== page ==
In a recent article for Catersource magazine, Anthony Lambatos (Footers Catering) discussed how to avoid being "whelming." He writes:
My wife, April, and I recently went out to dinner and the word we both used to describe our experience was “whelming.” It wasn’t a bad dinner, but there was nothing that stood out or impressed us. The service was fine, the food was good, and the pricing for what we received was fair, but we both felt like there was no reason to go back to that restaurant.
In the comedy movie 10 Things I Hate About You (1999), Chastity Church asks, “I know you can be underwhelmed, and you can be overwhelmed, but can you ever just be whelmed?” Although historically from Middle English “whelm” and “overwhelm” were used interchangeably and both meant “to overturn” or “to overpower in thought or feeling,” it wasn’t until people started using a third word, “underwhelmed” for “unimpressed,” that “whelmed” started being used to describe something as average or mediocre.
When demand is high and there is ample business at your door, it can be easy to default into a mode of mediocre.
We can gravitate to a new normal where impressing every customer and exceeding expectations is not necessary to win or stay in business. However, this is where companies differentiate themselves. When things turn and business becomes scarce, the reputation of the “awesome” service providing companies distance themselves from the “average” service providers. Having built a loyal following, they continue to stay relevant and find ways to thrive in a wide variety of economic conditions. Often when this occurs, it’s too late for those average service providers to simply improve their offerings, so they begin to lower prices to win business, which leads to additional stress of shrinking margins, creating a downward spiral within their organization.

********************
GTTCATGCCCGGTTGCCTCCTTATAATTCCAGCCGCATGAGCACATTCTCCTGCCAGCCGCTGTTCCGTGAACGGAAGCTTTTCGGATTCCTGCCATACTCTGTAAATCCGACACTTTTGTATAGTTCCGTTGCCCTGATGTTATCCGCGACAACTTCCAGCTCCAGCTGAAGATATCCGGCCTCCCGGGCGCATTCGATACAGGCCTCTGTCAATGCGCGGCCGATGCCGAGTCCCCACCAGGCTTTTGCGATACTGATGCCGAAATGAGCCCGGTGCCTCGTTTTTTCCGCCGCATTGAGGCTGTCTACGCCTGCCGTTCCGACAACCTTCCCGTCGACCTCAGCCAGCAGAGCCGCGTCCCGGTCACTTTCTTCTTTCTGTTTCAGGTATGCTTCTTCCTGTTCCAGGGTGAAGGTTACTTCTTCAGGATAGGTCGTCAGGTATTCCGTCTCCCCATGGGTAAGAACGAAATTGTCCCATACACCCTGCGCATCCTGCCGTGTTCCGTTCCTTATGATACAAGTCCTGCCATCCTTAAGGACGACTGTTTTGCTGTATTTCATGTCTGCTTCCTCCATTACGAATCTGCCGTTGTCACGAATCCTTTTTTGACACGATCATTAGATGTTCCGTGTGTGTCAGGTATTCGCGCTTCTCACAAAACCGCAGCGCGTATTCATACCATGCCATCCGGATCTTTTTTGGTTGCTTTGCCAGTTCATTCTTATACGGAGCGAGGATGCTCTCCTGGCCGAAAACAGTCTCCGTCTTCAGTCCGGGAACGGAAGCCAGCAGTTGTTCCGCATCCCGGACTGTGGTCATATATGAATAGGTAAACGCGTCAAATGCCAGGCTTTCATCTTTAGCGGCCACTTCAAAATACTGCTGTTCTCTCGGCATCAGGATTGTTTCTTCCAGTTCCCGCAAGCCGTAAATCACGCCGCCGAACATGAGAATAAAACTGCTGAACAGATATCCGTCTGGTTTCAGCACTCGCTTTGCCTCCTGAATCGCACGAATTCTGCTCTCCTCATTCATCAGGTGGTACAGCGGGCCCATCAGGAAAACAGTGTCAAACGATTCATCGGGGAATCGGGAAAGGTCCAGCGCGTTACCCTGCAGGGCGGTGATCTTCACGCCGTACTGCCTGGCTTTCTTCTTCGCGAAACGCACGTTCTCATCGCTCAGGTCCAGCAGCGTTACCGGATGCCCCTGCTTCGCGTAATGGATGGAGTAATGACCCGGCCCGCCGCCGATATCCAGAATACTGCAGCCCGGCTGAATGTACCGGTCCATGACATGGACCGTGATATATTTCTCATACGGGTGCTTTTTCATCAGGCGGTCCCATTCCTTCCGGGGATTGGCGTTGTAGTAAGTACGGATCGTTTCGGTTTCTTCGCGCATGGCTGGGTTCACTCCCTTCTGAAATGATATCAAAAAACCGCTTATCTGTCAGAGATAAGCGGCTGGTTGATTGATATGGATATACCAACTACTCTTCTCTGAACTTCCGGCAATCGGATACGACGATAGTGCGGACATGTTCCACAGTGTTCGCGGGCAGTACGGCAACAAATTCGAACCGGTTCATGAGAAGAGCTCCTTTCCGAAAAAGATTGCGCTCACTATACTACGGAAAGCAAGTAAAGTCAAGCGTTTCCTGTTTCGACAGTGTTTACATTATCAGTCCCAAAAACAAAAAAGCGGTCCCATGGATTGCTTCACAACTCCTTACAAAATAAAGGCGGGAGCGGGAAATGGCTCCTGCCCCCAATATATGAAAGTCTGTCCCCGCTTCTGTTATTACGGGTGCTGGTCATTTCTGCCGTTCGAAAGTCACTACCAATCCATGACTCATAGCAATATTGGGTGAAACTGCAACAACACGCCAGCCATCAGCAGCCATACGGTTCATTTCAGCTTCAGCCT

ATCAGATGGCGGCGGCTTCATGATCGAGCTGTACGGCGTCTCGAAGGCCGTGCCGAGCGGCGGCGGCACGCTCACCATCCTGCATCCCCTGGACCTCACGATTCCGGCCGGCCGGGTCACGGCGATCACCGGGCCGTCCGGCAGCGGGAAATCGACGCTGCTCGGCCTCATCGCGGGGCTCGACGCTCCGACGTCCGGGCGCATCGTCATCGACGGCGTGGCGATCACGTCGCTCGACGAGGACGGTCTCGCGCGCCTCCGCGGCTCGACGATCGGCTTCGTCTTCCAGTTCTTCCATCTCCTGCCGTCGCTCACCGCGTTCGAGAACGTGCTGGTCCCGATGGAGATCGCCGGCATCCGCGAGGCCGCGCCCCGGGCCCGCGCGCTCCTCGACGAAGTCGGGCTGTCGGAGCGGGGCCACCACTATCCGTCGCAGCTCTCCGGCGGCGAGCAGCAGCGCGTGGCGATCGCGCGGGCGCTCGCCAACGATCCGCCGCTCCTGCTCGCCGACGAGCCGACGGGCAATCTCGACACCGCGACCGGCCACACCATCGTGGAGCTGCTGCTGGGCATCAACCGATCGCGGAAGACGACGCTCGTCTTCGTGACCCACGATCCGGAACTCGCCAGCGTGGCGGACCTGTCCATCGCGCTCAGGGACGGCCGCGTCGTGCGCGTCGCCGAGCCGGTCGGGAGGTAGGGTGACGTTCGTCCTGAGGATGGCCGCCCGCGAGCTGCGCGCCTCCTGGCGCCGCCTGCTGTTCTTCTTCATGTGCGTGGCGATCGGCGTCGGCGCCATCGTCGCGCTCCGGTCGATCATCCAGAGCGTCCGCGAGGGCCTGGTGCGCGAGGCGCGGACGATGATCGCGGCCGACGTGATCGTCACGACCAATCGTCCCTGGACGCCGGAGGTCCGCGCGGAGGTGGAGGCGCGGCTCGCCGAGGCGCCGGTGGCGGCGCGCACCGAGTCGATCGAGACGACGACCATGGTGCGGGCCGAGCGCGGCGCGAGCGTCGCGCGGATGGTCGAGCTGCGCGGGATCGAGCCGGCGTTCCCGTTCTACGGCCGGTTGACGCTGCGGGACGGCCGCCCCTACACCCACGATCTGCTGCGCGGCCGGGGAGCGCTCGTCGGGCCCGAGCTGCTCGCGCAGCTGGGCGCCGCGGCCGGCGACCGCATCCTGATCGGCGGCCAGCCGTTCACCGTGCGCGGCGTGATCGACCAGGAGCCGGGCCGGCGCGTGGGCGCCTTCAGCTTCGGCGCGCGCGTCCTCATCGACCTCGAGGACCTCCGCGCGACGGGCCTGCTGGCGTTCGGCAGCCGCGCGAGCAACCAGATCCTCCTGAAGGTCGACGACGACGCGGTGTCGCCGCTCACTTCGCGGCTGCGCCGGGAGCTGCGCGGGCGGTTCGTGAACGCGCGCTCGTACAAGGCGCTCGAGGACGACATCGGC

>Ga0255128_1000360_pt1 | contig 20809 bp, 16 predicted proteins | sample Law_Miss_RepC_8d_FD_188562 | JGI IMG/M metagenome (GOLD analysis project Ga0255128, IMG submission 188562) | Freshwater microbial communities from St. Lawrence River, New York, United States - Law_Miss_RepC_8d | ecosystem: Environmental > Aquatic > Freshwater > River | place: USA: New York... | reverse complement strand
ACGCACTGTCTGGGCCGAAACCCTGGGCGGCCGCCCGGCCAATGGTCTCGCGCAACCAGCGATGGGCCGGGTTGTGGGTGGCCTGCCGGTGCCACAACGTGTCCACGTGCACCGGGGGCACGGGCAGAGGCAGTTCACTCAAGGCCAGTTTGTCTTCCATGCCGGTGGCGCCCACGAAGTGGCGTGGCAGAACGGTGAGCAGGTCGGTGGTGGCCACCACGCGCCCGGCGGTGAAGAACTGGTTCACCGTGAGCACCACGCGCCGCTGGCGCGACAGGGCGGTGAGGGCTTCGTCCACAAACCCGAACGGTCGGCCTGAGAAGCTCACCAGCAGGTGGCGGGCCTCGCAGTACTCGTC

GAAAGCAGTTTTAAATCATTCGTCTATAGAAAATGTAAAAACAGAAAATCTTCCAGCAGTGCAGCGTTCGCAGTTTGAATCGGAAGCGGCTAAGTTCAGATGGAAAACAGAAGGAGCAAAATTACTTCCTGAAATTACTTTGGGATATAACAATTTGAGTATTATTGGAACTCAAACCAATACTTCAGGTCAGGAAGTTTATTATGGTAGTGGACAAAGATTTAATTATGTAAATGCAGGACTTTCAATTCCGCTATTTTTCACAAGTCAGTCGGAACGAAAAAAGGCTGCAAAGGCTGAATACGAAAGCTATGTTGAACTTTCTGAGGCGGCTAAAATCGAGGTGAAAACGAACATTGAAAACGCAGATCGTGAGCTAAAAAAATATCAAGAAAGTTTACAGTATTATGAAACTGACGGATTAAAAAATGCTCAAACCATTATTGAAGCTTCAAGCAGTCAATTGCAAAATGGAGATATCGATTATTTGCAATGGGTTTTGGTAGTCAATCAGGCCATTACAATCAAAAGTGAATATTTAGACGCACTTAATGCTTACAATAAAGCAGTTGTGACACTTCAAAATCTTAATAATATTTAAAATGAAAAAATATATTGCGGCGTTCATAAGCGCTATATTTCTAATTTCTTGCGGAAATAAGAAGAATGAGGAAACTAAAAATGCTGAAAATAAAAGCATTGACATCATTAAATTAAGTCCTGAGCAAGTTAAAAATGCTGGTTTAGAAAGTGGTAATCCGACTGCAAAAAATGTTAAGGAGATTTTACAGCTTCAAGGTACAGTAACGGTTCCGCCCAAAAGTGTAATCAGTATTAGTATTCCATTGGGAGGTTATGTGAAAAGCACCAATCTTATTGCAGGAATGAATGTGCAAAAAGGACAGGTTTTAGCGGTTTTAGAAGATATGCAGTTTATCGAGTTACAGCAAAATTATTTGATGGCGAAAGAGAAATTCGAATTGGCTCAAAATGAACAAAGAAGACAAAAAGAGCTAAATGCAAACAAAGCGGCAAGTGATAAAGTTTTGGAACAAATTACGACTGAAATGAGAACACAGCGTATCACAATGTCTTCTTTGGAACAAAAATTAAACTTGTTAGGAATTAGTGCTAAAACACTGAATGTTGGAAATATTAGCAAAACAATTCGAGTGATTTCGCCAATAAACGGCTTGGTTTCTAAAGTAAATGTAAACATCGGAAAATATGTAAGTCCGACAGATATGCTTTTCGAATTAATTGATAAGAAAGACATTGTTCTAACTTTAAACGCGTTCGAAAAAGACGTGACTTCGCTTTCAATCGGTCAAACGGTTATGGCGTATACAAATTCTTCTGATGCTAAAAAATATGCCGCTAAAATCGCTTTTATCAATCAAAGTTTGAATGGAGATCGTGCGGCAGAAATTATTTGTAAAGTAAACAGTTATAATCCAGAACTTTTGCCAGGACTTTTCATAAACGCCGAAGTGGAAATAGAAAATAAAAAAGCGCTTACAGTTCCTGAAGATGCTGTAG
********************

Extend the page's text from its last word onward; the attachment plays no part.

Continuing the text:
How do companies avoid the trap of providing “whelming” experiences for their customers? I find the problem is often rooted in an internal company culture. Too many companies spend most of their time and energy focusing on how to serve the guests and not enough time focusing on how they can serve their own team. It has been proven that when people love their jobs, they are more productive and successful. They learn faster, make fewer mistakes, and make better business decisions. They take pride in what they do and are inclined to provide higher levels of service. In other words, by prioritizing your team first, they will then in turn serve the clients and guests.
Click here to read the rest of the article and to learn Lambatos' tricks to avoid being "whelming."